Scotch Creek Wildlife Area, between Conconully and Okanogan, WA
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After much hesitation, we finally decided to camp at the Scotch Creek Wildlife Area near Conconully. We had misgivings about the place because we didn’t think it would be interesting in the sense of diversity. According to the Fish and Wildlife website, it is the only location where Sharp-tailed Grouse are increasing in numbers. However, I couldn’t find any other information on the place no birding websites or books mention it. We thought it would be mainly open flat sagebrush, which for the most part it was true. Still, we managed to find the one good spot to camp and enjoy the wildlife area in solitude.
There are several access points (i.e. parking lots) to the wildlife area and camping is allowed only near the roads (no backpacking in). Most of the wildlife area isn’t easily accessible (car-wise) with only walk-in areas to large expanses of grassland and sagebrush, but it does provide great breeding and wintering grounds for the grouse.
We camped in a wet meadow off of Limebelt Road on the east side of the wildlife area. The meadow was slightly marshy, with ponds and riparian area, surrounded by patches of quaking aspen and alpine forest and framed by distant cliffs and rolling hills of shrub-steppe a truly picture perfect setting. We set up our tent near some water birch (a diet of the Sharp-tails) in the meadow and were almost immediately overwhelmed by the bird activity.
Killdeer called loudly from the meadow. A male Calliope Hummingbird displayed over the shrubs. While in the aspen grove, Red-naped Sapsuckers drummed and chased each other from tree to tree. In the distant, other sapsuckers joined in the drumming. At one point there were at least 5 sapsuckers calling from distinct locations. As we watched three sapsuckers raucously call and chase each other around the aspen grove, we noticed a pair of Pygmy Nuthatches excavating a nesting hole in of the aspens. Overhead a Prairie Falcon silently glided by, heading down toward the canyon. From the cliffs, we hear Chukars and California Quail calling. And a pair of Say’s Phoebes and Western Bluebirds visited us in the meadow. In the evening and into dusk, a pair of Wilson’s Snipe serenaded us by winnowing around our tent in the meadow.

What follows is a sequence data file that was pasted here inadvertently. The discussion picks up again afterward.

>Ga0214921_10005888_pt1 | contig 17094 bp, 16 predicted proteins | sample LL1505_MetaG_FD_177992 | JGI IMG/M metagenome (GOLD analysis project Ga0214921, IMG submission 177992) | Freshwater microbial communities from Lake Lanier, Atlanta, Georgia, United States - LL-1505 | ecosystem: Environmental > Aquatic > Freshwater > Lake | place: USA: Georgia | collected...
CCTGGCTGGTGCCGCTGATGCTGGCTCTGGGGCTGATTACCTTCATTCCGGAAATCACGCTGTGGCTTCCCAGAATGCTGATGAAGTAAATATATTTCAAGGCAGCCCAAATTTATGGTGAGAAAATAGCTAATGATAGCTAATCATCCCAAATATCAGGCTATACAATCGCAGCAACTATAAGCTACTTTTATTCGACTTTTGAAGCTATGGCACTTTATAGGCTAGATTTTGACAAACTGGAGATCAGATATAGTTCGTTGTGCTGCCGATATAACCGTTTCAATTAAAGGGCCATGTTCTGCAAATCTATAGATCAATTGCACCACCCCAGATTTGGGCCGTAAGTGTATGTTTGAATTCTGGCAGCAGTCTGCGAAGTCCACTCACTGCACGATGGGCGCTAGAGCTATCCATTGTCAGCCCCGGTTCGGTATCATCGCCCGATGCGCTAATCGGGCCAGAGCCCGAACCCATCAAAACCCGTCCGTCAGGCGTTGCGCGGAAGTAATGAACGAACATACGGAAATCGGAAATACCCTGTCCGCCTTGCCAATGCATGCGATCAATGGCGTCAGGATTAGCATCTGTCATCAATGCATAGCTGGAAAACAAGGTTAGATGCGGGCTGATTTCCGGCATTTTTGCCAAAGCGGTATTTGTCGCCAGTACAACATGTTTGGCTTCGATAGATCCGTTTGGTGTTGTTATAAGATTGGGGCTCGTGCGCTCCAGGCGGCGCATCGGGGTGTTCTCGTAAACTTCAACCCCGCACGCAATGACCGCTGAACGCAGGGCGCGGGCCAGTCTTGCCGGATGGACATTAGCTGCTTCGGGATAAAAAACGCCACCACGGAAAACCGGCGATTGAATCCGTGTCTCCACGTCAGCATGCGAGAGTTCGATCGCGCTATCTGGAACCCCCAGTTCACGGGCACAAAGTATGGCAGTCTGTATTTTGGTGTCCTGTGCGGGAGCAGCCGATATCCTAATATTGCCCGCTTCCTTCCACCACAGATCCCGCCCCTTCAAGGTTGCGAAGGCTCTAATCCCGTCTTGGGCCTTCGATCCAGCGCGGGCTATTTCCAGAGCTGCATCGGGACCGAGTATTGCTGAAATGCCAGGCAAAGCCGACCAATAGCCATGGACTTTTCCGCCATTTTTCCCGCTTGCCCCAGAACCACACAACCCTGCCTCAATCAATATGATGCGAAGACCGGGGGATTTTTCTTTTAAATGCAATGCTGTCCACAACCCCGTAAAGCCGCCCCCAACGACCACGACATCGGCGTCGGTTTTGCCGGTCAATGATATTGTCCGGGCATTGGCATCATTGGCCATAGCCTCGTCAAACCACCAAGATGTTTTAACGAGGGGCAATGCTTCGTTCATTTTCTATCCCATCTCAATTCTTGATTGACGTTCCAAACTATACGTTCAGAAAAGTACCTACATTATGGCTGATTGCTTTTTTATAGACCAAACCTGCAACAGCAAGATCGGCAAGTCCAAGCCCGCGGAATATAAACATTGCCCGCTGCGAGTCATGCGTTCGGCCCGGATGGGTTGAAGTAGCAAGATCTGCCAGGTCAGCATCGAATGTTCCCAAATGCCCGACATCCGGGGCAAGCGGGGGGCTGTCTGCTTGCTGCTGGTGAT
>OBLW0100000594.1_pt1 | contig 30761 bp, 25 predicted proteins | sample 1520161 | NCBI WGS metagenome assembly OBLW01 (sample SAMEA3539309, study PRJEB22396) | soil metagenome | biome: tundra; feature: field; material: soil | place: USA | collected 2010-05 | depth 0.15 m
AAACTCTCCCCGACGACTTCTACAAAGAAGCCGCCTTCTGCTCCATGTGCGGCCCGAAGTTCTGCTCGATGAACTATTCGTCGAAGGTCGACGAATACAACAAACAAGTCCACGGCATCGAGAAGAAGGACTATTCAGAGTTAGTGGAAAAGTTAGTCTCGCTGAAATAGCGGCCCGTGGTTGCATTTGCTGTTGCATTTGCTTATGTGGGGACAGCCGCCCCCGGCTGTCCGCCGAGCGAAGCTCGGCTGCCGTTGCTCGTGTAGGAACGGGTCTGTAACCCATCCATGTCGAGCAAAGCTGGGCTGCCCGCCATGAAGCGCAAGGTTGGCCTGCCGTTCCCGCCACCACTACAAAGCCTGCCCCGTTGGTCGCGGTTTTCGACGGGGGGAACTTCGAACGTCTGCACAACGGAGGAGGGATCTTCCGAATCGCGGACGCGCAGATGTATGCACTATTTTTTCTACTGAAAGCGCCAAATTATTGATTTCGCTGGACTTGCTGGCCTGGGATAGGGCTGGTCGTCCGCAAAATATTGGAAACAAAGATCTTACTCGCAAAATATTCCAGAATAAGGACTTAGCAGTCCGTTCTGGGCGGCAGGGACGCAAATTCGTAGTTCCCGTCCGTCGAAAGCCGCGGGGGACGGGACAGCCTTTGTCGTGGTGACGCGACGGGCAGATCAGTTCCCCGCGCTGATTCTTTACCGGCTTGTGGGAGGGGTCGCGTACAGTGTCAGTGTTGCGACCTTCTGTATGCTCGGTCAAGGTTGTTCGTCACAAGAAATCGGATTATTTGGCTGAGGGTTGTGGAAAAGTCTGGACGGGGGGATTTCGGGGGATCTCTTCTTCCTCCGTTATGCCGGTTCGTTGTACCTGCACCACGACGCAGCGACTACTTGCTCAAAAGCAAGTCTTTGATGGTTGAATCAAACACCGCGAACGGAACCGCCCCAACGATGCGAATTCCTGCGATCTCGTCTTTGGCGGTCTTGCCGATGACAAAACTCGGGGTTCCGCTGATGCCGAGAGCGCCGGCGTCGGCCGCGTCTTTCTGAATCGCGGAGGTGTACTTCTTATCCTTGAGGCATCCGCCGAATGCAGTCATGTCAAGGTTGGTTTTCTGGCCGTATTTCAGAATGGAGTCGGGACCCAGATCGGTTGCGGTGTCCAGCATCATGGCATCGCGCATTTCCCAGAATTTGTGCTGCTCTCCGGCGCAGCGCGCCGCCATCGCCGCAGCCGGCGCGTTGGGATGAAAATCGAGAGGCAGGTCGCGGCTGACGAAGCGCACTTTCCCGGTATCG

The next day we hiked down to the canyon to the west. It was a steep hike down the hilly-canyon slope. The sagebrush-covered hills were bursting with color of the blooming Arrowleaf Balsamroot. Long-flowered Bluebells, Sagebrush Buttercup, and Desert Shooting Star added flecks of color among the grasslands.
Walking among the sagebrush, several times we flushed a pair of Gray Partridges. We watched hundreds of Sandhill Cranes calling loudly as they circled upward before continuing northward to their breeding grounds. Red-tails, Harriers, and Kestrels cruised the prairies searching for their next meal. Small herds of mule deer peered down at us from the canyon hills. In a small field cultivated for cow feed, a large flock (at least 40) of American Pipits searched and pecked for grubs. Despite all the wildlife and birdlife, we failed to see the illusive Sharp-tailed Grouse.
Still, we enjoyed the vast array of wildlife and the blooming flowers of the Limebelt Unit of Scotch Creek W.A. On the way home, we stopped at the Cashmere Bar (on the Washington Birding Map Cascade Loop) where the Okanogan River joins the Columbian River. We walked along the dike and looped back along the fence. Though not a “natural” environment, it was a good walk that included a Merlin, American White Pelicans, a rookery of Great Blue Herons and Double-crested Cormorants, a pair of Cinnamon Teals, many singing Yellow-rumped Warblers, a Western Skink, and several basking Painted Turtles. Overall, it was a good place to stretch our legs for an hour and see some neat wildlife.
Sandhill Crane - 100s migrating overhead
Prairie Falcon - 1 overhead
Rough-legged Hawk - 1
Ring-necked Pheasant - heard only
Gray Partridge - 9, singly or in pairs
Chukar - heard only
Wilson's Snipe - winnowing
Morning Dove - heard
Barred Owl - heard
Common Poorwill - heard
White-throated Swift - 2
Calliope Hummingbird - 1 male displaying
Red-naped Sapsucker - very active drumming/calling
Western Kingbird - 1
Pygmy Nuthatch - pair excavating nesting cavity in aspen
House Wren - heard
Western Bluebird - pair seen each day (same one?)
Other Critter List
Pacific Treefrog - a few calling
Location: near Conconully, Omak, and Okanogan
Directions: follow Highway 97 north to the Riverside Cutoff Road (5 miles north of Omak). Travel west for approximately 6 miles. Turn right on to Conconully Road and follow the highway north for another 5 miles to the wildlife area.
Scotch Creek Wildlife Area including other Units